La Couvertoirade and Marseillan-Plage France

 La Couvertoirade (from web)
We left out motorway stopover, which had free internet! at 11am after spending the morning skyping freinds and family in Australia. We crossed the magnificent Millau Viaduct (Toll bridge Eur 9.60) and headed south on the A75 to the world of the Templars and Hospitallers particularly to one of France’s most beautiful fortress villages of La Couvertoirade.
Shortcut to La Couvertoirade

We left the freeway and thanks to the sat nav took an interesting foggy, single lane shortcut through a rocky landscape that was just touching the clouds at 800m.

La Couvertoirade

We emerged from the clouds to see the the towers of a medieval fortress which is the village of La Couvertoirade. There was space made available for motorhomes in the parking area outside the walls and ramparts, there is no space for any cars inside the walls.

Inside the Church at La Couvertoirade

Unlike other places where the town has overflowed the walls and the walled town is in the centre of a larger town or city La Couvertoirade is still contained within the walls.

The literature describes this as ‘a mediaeval village, located at the confines of the Larzac plateau.

La Couvertoirade
La Couvertoirade

This well-preserved fortified town was owned by the Knights Templar and reflects the military power of the Templar Knights and the daily activity of the Hospitaliers (Knights of Saint John of Jerusalem), through its exceptional state of conservation.

For those interested, the Wiki describes the Hospitallers arose because of the work of an Amalfitan hospital located in the Muristan district of Jerusalem, founded around 1023 to provide care for poor, sick or injured pilgrims to the Holy Land.

These fortified villages would seem to be something akin to hotel motels for the crusaders on there way to and back from the crusades.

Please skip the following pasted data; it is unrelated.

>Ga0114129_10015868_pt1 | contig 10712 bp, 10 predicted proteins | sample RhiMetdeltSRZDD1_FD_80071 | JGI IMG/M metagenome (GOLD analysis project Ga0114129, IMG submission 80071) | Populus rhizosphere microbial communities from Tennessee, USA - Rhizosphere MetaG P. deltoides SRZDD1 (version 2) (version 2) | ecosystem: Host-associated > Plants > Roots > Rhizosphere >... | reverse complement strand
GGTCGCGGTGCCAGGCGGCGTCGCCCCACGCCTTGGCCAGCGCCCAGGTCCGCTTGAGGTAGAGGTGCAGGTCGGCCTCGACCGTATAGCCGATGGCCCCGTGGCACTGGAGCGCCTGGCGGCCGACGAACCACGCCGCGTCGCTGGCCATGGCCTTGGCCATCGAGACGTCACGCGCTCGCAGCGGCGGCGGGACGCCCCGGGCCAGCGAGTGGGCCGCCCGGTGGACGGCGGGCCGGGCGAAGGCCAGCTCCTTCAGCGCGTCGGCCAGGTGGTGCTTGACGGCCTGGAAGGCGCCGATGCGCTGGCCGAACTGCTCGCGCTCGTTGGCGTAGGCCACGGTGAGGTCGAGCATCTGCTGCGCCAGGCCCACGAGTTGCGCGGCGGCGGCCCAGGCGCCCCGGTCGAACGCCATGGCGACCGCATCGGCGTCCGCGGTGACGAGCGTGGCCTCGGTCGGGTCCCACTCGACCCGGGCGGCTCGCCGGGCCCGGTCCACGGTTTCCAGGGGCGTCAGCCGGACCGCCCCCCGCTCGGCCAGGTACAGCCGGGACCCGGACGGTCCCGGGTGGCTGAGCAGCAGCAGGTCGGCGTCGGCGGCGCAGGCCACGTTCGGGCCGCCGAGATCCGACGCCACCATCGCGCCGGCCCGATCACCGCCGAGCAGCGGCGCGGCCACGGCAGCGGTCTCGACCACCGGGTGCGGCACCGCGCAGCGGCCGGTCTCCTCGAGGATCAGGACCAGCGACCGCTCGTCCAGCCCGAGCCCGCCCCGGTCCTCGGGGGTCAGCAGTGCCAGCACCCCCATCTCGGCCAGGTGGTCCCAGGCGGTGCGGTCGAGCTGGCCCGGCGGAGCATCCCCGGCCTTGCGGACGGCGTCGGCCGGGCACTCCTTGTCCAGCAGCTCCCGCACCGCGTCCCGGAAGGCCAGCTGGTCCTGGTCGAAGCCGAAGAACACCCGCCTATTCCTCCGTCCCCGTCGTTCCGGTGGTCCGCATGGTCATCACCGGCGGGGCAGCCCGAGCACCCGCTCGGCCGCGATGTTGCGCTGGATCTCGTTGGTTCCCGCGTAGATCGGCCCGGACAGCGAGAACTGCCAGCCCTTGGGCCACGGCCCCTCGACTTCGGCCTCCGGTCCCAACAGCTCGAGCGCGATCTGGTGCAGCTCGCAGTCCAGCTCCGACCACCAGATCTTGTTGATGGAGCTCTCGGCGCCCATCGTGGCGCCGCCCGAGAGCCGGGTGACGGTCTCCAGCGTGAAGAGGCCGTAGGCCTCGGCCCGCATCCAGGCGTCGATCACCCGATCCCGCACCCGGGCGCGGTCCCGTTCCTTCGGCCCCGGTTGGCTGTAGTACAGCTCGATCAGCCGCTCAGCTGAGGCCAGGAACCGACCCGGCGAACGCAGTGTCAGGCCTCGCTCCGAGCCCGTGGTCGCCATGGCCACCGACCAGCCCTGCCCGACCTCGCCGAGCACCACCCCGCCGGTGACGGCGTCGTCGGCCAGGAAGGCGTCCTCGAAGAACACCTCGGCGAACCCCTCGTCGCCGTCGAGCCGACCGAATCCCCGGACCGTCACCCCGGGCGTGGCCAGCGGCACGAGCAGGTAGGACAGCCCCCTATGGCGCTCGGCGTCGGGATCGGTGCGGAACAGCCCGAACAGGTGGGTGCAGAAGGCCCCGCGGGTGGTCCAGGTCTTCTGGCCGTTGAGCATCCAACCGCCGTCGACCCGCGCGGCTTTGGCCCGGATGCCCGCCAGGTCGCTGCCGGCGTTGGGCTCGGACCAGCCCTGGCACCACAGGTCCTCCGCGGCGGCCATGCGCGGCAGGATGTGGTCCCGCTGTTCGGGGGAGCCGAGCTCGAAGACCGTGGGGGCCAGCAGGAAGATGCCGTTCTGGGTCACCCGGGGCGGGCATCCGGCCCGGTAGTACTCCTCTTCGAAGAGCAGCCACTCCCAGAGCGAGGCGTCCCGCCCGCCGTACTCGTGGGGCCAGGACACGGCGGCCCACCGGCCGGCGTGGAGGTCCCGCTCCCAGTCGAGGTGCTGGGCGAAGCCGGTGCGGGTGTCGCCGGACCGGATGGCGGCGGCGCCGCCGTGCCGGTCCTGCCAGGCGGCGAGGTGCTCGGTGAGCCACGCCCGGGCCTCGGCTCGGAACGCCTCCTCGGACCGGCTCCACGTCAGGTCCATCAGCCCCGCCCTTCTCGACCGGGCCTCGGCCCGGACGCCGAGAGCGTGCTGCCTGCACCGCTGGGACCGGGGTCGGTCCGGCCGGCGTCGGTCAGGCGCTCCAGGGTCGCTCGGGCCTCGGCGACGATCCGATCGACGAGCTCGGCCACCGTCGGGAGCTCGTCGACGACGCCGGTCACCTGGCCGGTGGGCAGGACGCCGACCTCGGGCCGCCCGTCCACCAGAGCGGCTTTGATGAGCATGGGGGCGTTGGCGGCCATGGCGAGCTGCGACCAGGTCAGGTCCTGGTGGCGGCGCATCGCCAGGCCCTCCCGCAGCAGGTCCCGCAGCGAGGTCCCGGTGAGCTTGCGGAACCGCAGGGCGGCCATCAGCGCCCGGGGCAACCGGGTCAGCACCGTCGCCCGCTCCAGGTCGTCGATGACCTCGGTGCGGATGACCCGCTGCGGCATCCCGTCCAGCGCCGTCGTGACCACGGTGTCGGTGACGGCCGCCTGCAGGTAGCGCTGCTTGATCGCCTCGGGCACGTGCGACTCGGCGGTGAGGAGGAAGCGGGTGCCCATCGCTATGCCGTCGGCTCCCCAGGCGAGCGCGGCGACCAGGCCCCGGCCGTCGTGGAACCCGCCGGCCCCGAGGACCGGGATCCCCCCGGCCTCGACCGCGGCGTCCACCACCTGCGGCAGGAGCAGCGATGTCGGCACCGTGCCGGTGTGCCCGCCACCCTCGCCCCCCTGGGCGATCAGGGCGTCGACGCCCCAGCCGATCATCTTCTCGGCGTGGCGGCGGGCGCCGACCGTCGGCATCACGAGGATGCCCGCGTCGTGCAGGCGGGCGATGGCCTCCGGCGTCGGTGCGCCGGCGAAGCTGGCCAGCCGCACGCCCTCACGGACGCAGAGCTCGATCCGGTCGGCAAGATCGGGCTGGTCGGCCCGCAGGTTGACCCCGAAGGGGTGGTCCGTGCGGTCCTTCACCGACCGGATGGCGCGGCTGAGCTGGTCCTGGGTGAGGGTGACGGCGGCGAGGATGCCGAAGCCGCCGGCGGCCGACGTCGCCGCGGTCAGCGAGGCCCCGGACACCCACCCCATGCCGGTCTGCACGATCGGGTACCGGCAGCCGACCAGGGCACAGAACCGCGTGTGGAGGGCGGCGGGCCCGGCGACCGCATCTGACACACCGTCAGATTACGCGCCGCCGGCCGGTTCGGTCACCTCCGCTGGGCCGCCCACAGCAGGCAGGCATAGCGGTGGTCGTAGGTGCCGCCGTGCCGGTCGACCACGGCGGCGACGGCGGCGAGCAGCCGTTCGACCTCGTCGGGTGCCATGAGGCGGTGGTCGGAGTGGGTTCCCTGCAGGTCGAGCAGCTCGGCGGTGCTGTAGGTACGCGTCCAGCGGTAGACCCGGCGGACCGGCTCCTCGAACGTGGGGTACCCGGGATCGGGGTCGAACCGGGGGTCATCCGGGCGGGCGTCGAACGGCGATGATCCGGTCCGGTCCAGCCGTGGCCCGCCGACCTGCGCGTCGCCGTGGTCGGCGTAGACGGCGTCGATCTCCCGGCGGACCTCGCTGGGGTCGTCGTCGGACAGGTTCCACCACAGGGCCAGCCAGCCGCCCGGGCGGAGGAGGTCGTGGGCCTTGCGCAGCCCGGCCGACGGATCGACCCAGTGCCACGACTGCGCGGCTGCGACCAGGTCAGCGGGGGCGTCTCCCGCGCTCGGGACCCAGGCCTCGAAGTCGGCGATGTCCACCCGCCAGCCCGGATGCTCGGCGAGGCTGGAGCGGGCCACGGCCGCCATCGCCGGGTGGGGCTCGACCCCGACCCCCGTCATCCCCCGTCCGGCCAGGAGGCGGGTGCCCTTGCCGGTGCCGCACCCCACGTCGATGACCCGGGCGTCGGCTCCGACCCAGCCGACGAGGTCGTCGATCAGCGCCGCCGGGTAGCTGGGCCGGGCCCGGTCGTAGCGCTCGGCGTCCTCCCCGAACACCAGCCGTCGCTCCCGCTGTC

Classed as a Most Beautiful French Village, La Couvertoirade constitutes a veritable “miniature” of the mediaeval city. Few mediaeval sites in France are as well preserved’.

La Couvertoirade
Crepes at La Couvertoirade

This place is just how you imagine a walled mediaeval village and 12th century Templar castle would look like. Walking the streets was like being transported back in time and was not at all spoiled by the discrete cafes and shops now occupying many of the old buildings.

We enjoyed a traditional French lunch at Creperie Montes a crepe restaurant now inside one of the medieval houses. Wine, traditional crepe with a filling of ham, swiss cheese and fried egg, They made a special ham and salad for Trish, followed by a desert crepe for Steven ,stewed apple for Trish and coffees.

Great Lunch at La Couvertoirade

We also bought one of our few souvenirs of the trip, a miniature metal kitchen stove setting to heat fragrant oils with miniature stove pots and pans that we both liked.


La Couvertoirade has to be one of the highlights of our tour through France.

The late afternoon was spent driving down the A75 and to a small holiday town of Marseillan-Plage on the Mediterranean coast (Plage is French for beach).

We arrived at 5pm parked in a street parallel to the beach and selected a holiday resort, Le Floride. We were invited to walk around and select a site we liked, we managed to score a site at the very beach front! about 40m from the beachfront bar and restaurant. Today is also the first day of the low season so the tarriff is now Eur 18 per night includes wifi, power and water at the site, Bali style resort swimming pool, free entertainment at night, 2 restaurants etc etc.

Our Home at Marseillan-Plage

Our evening walk was into the town area for some fresh bread then along the beach checking out the catch of people fishing and a late dinner outside the Hymermobile watching the surf. 

Now it feels like we are on holiday from the holiday!!
Steven at Marseillan-Plage

Outside La Couvertoirade 
La Couvertoirade
Shops La Couvertoirade
La Couvertoirade

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